Poem by Robert Browning
Your ghost will walk, you lover of trees,
(If our loves remain)
In an English lane,
By a cornfield-side a-flutter with poppies.
Hark, those two in the hazel coppice---
A boy and a girl, if the good fates please,
Making love, say,---
The happier they!
Draw yourself up from the light of the moon,
And let them pass, as they will too soon,
With the bean-flowers' boon,
And the blackbird's tune,
And May, and June!
What I love best in all the world
Is a castle, precipice-encurled,
In a gash of the wind-grieved Apennine
Or look for me, old fellow of mine,
(If I get my head from out the mouth
O' the grave, and loose my spirit's bands,
And come again to the land of lands)---
In a sea-side house to the farther South,
Where the baked cicala dies of drouth,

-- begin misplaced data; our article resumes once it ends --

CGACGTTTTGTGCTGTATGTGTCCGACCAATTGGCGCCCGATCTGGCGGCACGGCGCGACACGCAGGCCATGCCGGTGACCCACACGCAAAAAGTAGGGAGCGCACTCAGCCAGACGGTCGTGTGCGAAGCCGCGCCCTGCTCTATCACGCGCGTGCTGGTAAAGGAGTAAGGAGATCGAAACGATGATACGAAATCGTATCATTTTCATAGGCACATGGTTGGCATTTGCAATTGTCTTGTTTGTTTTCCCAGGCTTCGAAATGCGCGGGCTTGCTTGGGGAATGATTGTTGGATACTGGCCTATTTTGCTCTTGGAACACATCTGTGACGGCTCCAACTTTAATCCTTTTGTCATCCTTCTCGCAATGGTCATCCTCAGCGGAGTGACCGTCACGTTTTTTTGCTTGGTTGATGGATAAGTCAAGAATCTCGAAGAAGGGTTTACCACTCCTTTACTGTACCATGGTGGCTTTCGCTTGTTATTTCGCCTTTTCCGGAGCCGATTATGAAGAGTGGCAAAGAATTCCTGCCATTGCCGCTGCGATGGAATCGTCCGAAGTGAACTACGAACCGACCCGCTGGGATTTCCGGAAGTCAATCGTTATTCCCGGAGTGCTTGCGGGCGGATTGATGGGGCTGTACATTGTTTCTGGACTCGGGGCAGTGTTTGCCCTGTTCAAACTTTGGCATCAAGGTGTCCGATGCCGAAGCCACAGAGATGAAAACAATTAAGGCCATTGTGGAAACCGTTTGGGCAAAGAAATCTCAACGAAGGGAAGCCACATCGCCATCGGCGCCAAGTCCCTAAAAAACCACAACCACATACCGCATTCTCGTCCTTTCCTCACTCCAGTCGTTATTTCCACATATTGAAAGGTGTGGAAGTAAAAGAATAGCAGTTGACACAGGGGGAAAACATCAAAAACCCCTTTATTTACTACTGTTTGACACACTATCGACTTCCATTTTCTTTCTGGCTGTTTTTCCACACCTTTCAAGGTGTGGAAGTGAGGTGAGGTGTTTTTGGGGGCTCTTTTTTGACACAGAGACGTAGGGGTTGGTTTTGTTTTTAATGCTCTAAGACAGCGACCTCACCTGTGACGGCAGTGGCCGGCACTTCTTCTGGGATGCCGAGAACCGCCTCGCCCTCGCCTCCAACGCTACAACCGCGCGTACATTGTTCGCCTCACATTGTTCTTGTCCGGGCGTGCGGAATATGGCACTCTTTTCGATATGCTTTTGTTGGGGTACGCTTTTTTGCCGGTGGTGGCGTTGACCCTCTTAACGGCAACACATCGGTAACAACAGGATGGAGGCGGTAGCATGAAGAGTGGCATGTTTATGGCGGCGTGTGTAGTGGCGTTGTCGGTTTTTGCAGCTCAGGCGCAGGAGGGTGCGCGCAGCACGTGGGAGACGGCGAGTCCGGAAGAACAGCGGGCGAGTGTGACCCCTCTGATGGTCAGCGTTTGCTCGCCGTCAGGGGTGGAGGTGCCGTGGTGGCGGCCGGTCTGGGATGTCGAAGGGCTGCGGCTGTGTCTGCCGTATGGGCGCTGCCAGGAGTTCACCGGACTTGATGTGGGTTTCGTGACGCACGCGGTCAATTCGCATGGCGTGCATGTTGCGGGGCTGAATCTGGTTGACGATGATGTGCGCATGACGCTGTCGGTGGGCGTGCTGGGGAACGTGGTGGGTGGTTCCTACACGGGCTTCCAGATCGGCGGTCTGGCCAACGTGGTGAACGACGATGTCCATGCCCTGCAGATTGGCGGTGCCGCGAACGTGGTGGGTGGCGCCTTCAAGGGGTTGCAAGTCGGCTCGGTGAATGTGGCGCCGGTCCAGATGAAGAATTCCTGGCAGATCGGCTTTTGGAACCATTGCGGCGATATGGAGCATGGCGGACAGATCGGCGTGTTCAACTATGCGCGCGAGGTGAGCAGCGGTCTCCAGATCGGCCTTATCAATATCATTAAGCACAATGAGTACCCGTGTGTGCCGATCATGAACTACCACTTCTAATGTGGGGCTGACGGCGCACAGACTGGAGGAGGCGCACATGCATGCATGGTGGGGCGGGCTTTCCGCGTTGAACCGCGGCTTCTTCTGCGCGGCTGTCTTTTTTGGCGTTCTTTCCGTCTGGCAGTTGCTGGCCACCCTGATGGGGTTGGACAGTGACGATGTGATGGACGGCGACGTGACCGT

And one sharp tree---'tis a cypress---stands,
By the many hundred years red-rusted,
Rough iron-spiked, ripe fruit-o'ercrusted,
My sentinel to guard the sands
To the water's edge. For, what expands
Before the house, but the great opaque
Blue breadth of sea without a break?
While, in the house, for ever crumbles
Some fragment of the frescoed walls,
From blisters where a scorpion sprawls.
A girl bare-footed brings, and tumbles
Down on the pavement, green-flesh melons,
And says there's news to-day---the king
Was shot at, touched in the liver-wing,
Goes with his Bourbon arm in a sling:
---She hopes they have not caught the felons.
Italy, my Italy!
Queen Mary's saying serves for me---
(When fortune's malice
Open my heart and you will see
Graved inside of it, ``Italy.''
Such lovers old are I and she:
So it always was, so shall ever be!
Comments about De Gustibus--- by Robert Browning
Read this poem in other languages
This poem has not been translated into any other language yet.